Growing up, I was just like every other kid on the block. I thrived on being outdoors, playing kick the can and playing baseball in the street.

One day we saw a notice saying the recreation commission was organizing a summer baseball league for 9 to 12 year olds. The day of registration, I showed up at Bunker Hill with my other neighborhood buddies.

The recreation director looked at me and said," You can't play." My neighborhood friends assured him I could. They should know. We played enough pick-up games in the street. I could bat, catch and run with ease.

Then the director said words we would never hear today: "You can't play," he said, "'cuz you're a girl."

The league was only for boys, he explained.

Before this story makes sense to you, perhaps you have to understand what little league meant back then. We didn't even call it Little League. It was simply the summer baseball program.

There were no uniforms, no trophies, no coaches for every team. It wasn't even a "league", per se, as we are used to. Back then it was just a bunch of kids wanting to spend summer mornings playing baseball.

Oh, here's a big difference between then and now: No parents came to games. They didn't even drive their kids to Bunker Hill where the games were played. Instead, we hiked up the hill. There was never a parent in sight.

When I was told I couldn't play ball with the boys, I asked where I could find the girls league.

"There isn't one," the recreation director said. "Girls can't play."

The director was a really nice guy and he didn't like being put in the position where he had to turn a kid away. So he thought fast and told me he would give me the position of "official score keeper."

I would be in charge of doing the batting lineups, keeping score, determining a hit from an error, and doing a short weekly write-up for the local newspaper.

I showed up every morning, as faithful as the most dedicated player. I've always believed that a lot of good can come from every situation. That was certainly true of my "official scorekeeper summer."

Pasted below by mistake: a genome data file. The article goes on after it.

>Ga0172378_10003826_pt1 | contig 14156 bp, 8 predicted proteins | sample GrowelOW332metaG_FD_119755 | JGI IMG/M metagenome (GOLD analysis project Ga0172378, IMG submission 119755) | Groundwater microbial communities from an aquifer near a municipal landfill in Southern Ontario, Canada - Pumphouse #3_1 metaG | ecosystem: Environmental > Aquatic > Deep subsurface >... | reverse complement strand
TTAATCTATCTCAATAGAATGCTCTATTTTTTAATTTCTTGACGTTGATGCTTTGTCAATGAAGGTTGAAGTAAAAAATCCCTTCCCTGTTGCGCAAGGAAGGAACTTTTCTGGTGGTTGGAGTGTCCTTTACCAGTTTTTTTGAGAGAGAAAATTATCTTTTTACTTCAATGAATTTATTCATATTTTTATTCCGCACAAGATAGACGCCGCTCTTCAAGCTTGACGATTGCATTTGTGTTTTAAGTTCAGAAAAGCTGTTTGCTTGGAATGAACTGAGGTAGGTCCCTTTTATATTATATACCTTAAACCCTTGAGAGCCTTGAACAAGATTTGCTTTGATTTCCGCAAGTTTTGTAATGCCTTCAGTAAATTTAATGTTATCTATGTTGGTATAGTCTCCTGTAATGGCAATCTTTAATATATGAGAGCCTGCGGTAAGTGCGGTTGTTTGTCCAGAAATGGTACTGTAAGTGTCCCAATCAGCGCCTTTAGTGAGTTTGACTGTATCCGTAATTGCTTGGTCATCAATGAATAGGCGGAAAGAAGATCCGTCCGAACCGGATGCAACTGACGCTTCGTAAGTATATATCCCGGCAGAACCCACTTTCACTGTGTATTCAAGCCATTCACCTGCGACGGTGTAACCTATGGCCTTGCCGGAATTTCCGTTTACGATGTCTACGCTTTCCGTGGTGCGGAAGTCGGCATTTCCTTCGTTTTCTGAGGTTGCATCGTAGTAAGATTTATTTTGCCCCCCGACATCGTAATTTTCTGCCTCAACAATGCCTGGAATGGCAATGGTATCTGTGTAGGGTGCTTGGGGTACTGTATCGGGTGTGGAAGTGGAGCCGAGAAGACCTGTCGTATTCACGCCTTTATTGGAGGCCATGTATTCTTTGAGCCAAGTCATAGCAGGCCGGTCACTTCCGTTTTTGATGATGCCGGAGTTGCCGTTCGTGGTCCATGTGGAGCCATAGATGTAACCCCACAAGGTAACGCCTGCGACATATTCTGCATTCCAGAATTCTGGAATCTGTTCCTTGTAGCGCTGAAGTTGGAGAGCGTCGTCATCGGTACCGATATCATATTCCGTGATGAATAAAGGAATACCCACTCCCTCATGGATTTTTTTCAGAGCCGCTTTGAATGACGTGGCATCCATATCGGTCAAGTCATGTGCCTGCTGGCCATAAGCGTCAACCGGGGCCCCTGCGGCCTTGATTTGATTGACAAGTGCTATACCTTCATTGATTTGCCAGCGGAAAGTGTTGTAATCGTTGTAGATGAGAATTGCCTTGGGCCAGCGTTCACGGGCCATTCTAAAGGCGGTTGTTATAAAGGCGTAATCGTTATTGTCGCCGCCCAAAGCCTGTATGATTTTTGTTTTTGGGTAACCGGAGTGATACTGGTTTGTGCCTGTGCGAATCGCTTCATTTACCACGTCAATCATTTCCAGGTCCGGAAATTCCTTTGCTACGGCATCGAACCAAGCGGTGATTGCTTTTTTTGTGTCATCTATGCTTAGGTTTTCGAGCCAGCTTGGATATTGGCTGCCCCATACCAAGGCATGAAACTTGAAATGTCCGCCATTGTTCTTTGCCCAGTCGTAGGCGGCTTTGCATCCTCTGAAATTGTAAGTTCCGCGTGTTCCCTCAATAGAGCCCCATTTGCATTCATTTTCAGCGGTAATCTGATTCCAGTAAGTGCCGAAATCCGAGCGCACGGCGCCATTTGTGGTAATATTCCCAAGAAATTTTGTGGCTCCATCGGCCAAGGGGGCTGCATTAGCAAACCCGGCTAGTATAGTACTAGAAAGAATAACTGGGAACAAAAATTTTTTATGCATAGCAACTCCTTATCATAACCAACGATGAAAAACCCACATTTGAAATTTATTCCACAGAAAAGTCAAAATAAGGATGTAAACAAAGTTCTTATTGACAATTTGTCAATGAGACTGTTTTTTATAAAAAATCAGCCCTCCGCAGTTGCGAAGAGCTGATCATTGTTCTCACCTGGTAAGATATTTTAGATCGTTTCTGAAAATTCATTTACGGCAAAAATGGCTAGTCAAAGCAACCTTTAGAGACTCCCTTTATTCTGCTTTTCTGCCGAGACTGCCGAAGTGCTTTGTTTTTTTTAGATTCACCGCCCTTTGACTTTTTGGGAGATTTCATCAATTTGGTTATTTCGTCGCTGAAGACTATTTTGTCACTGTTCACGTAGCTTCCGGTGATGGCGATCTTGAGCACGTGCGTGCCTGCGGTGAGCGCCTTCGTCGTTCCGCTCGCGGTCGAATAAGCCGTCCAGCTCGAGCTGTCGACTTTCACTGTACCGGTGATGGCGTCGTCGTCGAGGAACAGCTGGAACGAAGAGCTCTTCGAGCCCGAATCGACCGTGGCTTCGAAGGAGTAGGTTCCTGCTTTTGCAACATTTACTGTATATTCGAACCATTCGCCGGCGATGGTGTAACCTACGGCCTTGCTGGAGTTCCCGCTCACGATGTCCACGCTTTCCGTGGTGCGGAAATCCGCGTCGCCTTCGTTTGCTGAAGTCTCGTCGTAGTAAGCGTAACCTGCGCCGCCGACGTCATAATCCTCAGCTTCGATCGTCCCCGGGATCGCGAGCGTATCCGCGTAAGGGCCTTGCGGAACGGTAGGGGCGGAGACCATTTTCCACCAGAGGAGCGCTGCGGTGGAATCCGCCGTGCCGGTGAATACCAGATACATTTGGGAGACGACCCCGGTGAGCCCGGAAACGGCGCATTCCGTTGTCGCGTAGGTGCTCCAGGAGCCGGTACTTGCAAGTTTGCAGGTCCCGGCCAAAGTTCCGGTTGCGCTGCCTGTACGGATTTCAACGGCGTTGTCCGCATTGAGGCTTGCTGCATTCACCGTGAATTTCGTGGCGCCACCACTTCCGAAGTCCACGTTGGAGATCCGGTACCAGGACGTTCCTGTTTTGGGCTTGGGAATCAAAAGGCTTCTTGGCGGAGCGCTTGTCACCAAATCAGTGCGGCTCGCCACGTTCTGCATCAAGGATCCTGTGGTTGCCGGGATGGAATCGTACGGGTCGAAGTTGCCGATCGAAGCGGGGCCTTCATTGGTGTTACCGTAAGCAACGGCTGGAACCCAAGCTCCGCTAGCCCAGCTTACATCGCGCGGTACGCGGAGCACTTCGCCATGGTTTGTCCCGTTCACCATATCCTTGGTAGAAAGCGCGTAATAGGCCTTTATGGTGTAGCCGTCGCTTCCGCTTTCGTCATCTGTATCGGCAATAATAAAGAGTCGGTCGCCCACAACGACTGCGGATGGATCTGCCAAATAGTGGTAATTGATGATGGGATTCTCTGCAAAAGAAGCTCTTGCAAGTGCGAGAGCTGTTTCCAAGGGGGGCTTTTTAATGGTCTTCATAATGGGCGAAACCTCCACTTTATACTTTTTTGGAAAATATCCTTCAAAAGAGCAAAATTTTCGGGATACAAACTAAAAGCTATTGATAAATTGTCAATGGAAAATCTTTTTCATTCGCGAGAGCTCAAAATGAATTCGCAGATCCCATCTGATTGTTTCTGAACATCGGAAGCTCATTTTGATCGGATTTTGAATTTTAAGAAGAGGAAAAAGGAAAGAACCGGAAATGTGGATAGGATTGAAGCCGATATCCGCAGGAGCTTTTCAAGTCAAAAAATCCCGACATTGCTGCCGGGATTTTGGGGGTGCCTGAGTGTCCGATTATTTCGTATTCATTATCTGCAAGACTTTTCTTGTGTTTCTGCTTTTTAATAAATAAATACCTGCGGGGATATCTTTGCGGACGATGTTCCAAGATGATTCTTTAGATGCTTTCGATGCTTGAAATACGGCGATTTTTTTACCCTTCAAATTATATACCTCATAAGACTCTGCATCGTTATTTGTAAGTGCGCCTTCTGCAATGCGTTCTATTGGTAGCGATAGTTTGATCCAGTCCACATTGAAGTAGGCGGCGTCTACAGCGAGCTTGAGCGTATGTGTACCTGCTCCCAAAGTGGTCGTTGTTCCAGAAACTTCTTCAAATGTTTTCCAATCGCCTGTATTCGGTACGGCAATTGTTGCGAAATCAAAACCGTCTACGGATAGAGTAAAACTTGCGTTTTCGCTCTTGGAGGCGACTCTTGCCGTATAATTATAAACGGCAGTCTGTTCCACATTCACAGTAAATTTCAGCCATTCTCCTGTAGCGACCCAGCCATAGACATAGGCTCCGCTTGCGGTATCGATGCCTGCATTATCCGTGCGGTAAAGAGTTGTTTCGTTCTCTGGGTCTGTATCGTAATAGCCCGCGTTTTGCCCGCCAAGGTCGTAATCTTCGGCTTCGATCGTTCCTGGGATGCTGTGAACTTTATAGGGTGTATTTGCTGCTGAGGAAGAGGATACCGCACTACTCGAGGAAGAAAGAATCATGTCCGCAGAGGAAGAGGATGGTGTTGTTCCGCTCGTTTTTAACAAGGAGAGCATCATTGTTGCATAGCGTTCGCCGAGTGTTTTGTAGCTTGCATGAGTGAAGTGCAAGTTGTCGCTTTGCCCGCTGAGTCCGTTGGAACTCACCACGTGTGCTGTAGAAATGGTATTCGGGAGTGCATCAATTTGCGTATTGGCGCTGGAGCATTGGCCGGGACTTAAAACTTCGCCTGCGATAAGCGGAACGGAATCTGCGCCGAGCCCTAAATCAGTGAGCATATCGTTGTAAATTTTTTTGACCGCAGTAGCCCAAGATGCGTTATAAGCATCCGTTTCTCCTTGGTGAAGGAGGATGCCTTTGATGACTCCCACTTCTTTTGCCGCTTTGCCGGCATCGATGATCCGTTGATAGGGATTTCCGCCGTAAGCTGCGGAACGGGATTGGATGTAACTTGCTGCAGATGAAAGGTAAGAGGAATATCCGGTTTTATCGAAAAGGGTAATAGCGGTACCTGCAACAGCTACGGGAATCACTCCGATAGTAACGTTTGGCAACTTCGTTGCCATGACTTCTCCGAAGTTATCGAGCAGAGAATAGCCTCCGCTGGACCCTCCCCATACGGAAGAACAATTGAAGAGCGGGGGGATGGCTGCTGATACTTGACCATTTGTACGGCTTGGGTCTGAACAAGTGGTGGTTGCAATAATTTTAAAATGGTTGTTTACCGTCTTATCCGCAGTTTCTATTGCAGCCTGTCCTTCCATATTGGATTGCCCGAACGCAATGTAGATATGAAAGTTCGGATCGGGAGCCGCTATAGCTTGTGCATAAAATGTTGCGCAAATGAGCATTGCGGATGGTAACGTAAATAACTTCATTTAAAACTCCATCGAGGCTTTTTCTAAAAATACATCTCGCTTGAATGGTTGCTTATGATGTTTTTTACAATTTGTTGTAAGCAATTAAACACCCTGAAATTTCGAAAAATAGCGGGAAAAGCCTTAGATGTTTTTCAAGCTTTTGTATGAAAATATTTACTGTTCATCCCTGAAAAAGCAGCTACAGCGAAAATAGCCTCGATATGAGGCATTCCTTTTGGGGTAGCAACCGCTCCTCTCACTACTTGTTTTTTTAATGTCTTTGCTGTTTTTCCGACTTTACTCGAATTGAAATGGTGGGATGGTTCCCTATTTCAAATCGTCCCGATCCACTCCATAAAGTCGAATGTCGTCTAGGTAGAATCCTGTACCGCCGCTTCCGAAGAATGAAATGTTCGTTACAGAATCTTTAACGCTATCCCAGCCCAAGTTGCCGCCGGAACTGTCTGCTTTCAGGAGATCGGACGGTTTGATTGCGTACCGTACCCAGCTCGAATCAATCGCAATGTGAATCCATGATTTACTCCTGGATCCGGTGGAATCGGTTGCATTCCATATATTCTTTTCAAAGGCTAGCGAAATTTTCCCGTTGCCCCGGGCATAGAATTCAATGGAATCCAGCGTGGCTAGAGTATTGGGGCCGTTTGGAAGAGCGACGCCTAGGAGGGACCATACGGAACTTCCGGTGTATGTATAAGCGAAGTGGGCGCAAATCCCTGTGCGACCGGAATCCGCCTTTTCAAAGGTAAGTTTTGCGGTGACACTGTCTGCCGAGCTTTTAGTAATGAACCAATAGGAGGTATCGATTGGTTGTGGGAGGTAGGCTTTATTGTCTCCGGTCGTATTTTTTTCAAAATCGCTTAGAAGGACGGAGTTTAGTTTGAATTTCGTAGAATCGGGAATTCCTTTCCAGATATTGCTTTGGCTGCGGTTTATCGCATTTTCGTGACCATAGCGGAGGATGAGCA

While I didn't get to bat and run bases, I did get a lot of benefits that became more meaningful in years to come. First of all, I became "buddies" with boys from all parts of town. We stayed friends throughout our school years.

Writing my three-sentence sports stories for the local paper and hand delivering them to the sports desk probably played a hand in my journalism career.

Six years after that summer, the teacher who deputized me as his assistant did the same thing in high school. When he needed an assistant for the high school athletic program, he appointed me to work in the athletic office. Others asked where I "got my pull" to get the job. They didn't know I earned it one summer a long time ago.

In the 1950s, our small high school had many sports for boys. Girls had two choices: Cheerleading or sitting in the stands as a spectator.

We did have a girl's intramural basketball program where we got to run around a little. Very little.

At that time, the rules said girls could only play on half the court. We couldn't be expected to be able to run the full court. After all, we were girls. If we were meant to be athletes, we would have been born as boys.

Then along came something called Title IX. That law said that any school district receiving federal funds had to give girls the same opportunities as boys, including sports.

Amid a lot of controversy, a women's sports revolution was born. That was 40 years ago. Today, girls can't even conceive of a time when they weren't allowed to play.

My 11-year-old granddaughter Sophie plays just about every sport. Her brothers didn't turn out to be athletes. But she is.

Now, she's playing basketball in an all-city league, having fun while she's trying to improve her skills.

There she is, a scrawny girl with arms the size of thin sticks. But the summer league is teaching her to use those arms aggressively as she gets better at defense.

There are only four girls in the league but they are treated especially well by the coach and the other players. We suspect the players treat the girls with respect because the coach insists on it.

My sports-minded granddaughter especially likes that tough inner-city league because it's helping her to be a better player.

In Sophie's town, it's extremely competitive to get a starting spot on a team, even at her tender age. There are so many gifted, natural athletes on the teams so Sophie has to hustle to earn a starting spot.

I'm happy that her biggest problem is playing defense, not fighting for the chance to play in the first place.

If I ask Sophie and her friends to tell me about the 40th anniversary of Title IX, they would think it's the women's sportswear company having a sale. They sure don't know how that federal law gave them more opportunity. Thankfully, no female today has to hear, "You can't play 'cuz you're a girl."

Happy 40th anniversary, Title IX.